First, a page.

LAS VEGAS, Nev. (FOX5) – As the Las Vegas Mayor called for more homeless shelters across the Las Vegas Valley, FOX5 checked with cities and Clark County during the annual “Homeless Census” to see how local jurisdictions are stepping up to handle the issue in their communities.
In the State of the City address on January 12, Mayor Carolyn Goodman called for the Courtyard to be “replicated” across the Valley and Nevada, describing the city’s facility as a “master plan” to address the Valley’s growing homeless population.
Goodman said not one area should “take over all unhoused people, or you will end up like Skid Row in L.A.”
“We cannot have that here and we won’t, and your council won’t allow it,” Goodman said in her address. The largest homeless facility in Southern Nevada has 550 beds, medical resources and other services. According to city officials, no person is turned away from the facility. The city has expanded services and space since it was created in 2017.
“We know that the homeless or unhoused live without boundaries are in our hospitality corridors, in and out of our business centers, moving into our residential areas…People cannot be left like animals without help and without hope. The entire country is experiencing this challenge. No one area can or should be responsible for the totality here in Southern Nevada,” Goodman said. “The need is growing and more clinics must be prepared and plan for beyond those currently operational in the Corridor of Hope. It will take all of us and we’re committed to it,” she said.
Thursday, as Clark County conducted its annual Homeless Census, FOX5 checked in with jurisdictions on their efforts. Clark County has recorded a rise in the number of unhoused people Valleywide three years in a row.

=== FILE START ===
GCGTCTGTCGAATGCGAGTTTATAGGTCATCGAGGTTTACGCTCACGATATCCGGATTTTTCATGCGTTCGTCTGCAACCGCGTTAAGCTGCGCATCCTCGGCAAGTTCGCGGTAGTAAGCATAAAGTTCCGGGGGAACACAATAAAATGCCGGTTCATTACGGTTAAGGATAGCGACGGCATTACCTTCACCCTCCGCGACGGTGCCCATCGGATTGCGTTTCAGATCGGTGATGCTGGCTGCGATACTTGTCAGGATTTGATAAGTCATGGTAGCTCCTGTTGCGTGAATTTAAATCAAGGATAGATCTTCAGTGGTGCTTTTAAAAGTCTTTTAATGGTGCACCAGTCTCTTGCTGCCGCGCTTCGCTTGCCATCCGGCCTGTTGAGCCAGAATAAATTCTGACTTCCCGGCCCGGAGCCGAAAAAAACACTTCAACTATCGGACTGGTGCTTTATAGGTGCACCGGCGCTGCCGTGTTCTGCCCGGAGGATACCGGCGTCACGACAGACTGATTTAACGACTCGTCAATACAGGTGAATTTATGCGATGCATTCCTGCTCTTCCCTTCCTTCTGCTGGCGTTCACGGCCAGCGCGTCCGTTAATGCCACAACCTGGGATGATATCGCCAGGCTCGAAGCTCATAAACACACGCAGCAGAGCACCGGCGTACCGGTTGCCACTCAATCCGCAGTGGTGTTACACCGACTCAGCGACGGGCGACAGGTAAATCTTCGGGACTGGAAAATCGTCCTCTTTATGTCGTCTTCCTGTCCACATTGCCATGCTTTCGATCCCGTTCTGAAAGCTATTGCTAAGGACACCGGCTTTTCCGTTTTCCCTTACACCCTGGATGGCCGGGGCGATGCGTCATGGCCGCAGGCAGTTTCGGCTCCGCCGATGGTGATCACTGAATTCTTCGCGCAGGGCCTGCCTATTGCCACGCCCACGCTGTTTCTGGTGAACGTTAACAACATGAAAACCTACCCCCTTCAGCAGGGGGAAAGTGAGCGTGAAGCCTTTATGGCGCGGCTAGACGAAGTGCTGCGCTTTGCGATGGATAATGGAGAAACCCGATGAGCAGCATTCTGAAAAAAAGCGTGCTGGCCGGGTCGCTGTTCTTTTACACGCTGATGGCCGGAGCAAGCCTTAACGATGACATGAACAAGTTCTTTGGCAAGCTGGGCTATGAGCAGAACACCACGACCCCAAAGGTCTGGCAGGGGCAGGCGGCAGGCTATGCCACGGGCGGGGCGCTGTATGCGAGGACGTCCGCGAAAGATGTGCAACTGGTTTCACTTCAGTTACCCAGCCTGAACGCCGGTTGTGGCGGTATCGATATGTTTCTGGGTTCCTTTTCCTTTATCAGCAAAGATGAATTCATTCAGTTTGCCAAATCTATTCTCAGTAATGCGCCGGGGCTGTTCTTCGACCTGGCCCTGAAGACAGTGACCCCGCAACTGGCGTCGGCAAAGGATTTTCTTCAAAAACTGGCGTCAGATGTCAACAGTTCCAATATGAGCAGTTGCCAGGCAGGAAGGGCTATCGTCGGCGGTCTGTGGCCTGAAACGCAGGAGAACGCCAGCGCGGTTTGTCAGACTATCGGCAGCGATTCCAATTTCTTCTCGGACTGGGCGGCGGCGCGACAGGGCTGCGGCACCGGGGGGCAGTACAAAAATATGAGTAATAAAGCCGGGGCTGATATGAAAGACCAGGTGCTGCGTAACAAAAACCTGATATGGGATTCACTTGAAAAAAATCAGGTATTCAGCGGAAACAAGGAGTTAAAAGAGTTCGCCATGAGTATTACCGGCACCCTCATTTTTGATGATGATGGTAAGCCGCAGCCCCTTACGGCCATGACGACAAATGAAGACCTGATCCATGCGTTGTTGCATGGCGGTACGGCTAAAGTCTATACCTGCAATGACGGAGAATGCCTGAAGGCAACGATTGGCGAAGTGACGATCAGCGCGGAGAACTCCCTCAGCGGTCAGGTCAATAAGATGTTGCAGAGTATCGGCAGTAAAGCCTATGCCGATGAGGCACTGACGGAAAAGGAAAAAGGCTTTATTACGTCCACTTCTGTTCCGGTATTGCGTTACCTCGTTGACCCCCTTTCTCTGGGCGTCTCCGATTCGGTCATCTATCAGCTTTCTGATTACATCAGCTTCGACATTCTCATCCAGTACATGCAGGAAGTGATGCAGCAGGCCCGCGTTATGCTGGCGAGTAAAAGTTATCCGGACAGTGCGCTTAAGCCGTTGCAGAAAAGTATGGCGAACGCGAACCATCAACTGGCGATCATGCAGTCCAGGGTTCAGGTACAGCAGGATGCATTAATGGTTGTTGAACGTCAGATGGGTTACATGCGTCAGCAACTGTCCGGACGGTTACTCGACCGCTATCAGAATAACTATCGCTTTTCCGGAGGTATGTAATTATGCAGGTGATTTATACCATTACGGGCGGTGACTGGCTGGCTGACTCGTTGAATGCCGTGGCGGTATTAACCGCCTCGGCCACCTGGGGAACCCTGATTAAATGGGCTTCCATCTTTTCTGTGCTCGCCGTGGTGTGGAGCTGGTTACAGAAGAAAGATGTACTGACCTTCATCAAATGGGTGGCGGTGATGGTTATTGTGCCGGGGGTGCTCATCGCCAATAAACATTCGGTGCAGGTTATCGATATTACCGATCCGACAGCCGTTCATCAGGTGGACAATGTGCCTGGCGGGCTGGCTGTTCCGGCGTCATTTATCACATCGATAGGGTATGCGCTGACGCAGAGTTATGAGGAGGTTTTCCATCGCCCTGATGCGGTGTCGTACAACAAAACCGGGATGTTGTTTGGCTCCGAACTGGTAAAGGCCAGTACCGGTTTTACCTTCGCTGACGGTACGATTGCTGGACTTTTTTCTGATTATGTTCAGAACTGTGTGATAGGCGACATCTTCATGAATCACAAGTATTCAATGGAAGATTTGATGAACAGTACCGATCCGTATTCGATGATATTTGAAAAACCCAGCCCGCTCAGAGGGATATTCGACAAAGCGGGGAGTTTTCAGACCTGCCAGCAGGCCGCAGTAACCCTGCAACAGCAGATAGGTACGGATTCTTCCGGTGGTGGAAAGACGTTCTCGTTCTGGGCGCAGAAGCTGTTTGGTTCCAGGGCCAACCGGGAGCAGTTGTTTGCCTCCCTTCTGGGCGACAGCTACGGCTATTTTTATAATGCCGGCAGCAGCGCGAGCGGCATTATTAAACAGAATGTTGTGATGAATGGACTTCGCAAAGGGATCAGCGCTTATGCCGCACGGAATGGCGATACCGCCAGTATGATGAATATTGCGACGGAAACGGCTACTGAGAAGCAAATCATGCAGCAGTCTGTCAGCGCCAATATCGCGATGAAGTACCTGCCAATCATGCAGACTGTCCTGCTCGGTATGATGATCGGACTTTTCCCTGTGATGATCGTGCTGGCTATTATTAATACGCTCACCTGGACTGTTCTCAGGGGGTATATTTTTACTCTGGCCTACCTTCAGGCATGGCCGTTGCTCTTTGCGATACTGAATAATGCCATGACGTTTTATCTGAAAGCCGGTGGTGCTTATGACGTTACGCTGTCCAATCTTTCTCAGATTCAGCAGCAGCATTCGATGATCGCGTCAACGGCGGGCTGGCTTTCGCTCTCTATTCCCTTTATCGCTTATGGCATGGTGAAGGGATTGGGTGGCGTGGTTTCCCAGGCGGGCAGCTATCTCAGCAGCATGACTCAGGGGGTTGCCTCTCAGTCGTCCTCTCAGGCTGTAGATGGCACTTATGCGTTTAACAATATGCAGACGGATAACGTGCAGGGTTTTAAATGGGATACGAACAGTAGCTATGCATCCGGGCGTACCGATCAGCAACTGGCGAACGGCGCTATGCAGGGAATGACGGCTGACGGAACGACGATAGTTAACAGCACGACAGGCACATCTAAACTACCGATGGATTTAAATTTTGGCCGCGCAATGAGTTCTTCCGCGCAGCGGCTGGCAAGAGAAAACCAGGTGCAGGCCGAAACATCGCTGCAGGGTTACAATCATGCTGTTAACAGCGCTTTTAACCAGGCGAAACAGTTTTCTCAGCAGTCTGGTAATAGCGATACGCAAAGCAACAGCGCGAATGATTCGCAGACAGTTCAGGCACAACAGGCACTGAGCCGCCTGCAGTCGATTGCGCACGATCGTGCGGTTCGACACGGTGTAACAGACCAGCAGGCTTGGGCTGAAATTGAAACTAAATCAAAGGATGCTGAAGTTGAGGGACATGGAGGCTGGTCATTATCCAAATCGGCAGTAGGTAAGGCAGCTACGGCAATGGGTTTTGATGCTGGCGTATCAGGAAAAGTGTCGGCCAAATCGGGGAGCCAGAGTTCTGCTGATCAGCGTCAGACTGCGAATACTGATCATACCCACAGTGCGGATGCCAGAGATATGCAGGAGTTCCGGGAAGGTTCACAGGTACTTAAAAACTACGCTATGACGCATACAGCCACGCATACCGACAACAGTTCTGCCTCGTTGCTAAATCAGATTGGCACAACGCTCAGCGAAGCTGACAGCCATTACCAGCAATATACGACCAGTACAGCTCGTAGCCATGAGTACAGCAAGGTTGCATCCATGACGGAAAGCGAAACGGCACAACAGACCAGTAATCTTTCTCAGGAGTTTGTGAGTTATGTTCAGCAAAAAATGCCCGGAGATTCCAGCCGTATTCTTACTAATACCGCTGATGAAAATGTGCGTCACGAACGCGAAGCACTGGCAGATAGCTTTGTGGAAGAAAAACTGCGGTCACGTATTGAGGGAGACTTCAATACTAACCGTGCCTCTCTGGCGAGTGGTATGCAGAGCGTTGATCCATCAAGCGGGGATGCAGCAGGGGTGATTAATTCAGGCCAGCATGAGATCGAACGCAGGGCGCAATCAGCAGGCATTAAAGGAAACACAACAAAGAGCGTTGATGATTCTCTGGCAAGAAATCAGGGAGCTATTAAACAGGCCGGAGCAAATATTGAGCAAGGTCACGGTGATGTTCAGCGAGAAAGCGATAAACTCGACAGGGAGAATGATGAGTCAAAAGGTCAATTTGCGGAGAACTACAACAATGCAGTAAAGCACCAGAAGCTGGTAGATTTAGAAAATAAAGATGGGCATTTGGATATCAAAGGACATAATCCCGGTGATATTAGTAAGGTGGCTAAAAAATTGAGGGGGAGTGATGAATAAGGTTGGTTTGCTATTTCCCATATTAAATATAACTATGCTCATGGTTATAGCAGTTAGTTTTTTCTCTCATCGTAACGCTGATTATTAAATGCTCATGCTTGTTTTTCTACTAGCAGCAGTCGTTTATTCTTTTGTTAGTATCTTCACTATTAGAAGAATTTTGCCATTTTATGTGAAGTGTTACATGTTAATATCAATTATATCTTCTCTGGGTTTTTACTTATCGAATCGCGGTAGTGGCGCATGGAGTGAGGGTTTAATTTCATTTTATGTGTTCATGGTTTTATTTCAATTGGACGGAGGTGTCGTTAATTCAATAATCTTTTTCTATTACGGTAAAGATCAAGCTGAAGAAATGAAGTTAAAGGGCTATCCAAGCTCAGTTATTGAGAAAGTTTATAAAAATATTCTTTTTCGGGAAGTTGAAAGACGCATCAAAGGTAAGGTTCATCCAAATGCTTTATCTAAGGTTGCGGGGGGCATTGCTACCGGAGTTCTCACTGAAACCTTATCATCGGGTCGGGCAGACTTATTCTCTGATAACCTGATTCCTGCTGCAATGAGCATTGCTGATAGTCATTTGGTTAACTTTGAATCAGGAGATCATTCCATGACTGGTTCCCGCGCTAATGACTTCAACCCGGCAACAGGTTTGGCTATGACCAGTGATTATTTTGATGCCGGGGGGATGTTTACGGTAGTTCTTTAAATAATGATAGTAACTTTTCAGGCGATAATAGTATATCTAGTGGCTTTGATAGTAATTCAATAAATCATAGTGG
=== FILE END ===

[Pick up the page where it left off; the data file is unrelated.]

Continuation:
“[Homelessness] seems more visible this year than in previous years,” Chair Tick Segerblom said about the issue. FOX5 met up with him the day before on Wednesday as he addressed a group of Commercial Center business owners who wanted answers on what can be done about a growing homeless encampment.
“We need places where you can go like my Navigation Center. Hopefully we have several of those around the Valley as intake places,” Segerblom said. Clark County has been converting unused hotels into homeless shelters, and recently converted a property off Boulder Highway into a shelter with beds and services. The unhoused can walk up off the street and get help, Segerblom said.
“We need to have transitional housing where they can go or transitional services. Lots of government, lots of private industry are working together to try to figure out a solution. The legislature gave us $100 million, so we do have a starting point,” he said. “[Facilities] need to be spread around the Valley. They can’t just be in poor neighborhoods. Henderson needs to have one. Summerlin needs to have one. Southwest Clark County needs to have one; Las Vegas could have one in the Northwest. The county could put another one in the Northeast. The impact is minimized wherever they are, because there’s more of them, but also that we share the burden,” Segerblom said.
A timeframe for new centers is unknown, but Segerblom said Clark County has a window of two years to utilize funding.
North Las Vegas sent FOX5 this statement:
“Building upon its dedication to addressing homelessness, the City of North Las Vegas is actively exploring new opportunities to enhance support for the community’s homeless population. In addition to the completion of the Annual Homeless Census Count, the City is focused on implementing initiatives that provide immediate assistance and pave the way for sustainable solutions. In 2022, the City took a significant step forward by opening the Veterans Community Resource Center, catering to the needs of veterans and all community members, including the unhoused. The center serves as a hub for various resources and support services, contributing to the City’s comprehensive approach to homelessness. The City of North Las Vegas is forward-thinking and has plans to open additional types of community centers in the future. These centers will serve as crucial hubs for providing assistance, resources, and support to individuals experiencing homelessness.